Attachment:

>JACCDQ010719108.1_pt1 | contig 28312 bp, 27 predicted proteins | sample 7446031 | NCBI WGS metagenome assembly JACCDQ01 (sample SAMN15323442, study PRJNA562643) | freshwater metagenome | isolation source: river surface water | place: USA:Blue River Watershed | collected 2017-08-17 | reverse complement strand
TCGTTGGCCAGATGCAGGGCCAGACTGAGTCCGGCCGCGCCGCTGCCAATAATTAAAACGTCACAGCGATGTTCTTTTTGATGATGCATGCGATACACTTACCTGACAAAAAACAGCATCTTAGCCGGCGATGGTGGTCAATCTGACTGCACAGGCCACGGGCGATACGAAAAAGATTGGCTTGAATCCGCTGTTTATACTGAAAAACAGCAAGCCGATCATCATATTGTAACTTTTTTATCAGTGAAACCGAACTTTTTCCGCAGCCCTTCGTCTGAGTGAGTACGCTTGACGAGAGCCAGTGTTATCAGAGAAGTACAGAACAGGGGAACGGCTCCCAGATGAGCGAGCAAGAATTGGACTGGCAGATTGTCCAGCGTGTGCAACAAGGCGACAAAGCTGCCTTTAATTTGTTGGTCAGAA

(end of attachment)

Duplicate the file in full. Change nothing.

>JACCDQ010719108.1_pt1 | contig 28312 bp, 27 predicted proteins | sample 7446031 | NCBI WGS metagenome assembly JACCDQ01 (sample SAMN15323442, study PRJNA562643) | freshwater metagenome | isolation source: river surface water | place: USA:Blue River Watershed | collected 2017-08-17 | reverse complement strand
TCGTTGGCCAGATGCAGGGCCAGACTGAGTCCGGCCGCGCCGCTGCCAATAATTAAAACGTCACAGCGATGTTCTTTTTGATGATGCATGCGATACACTTACCTGACAAAAAACAGCATCTTAGCCGGCGATGGTGGTCAATCTGACTGCACAGGCCACGGGCGATACGAAAAAGATTGGCTTGAATCCGCTGTTTATACTGAAAAACAGCAAGCCGATCATCATATTGTAACTTTTTTATCAGTGAAACCGAACTTTTTCCGCAGCCCTTCGTCTGAGTGAGTACGCTTGACGAGAGCCAGTGTTATCAGAGAAGTACAGAACAGGGGAACGGCTCCCAGATGAGCGAGCAAGAATTGGACTGGCAGATTGTCCAGCGTGTGCAACAAGGCGACAAAGCTGCCTTTAATTTGTTGGTCAGAA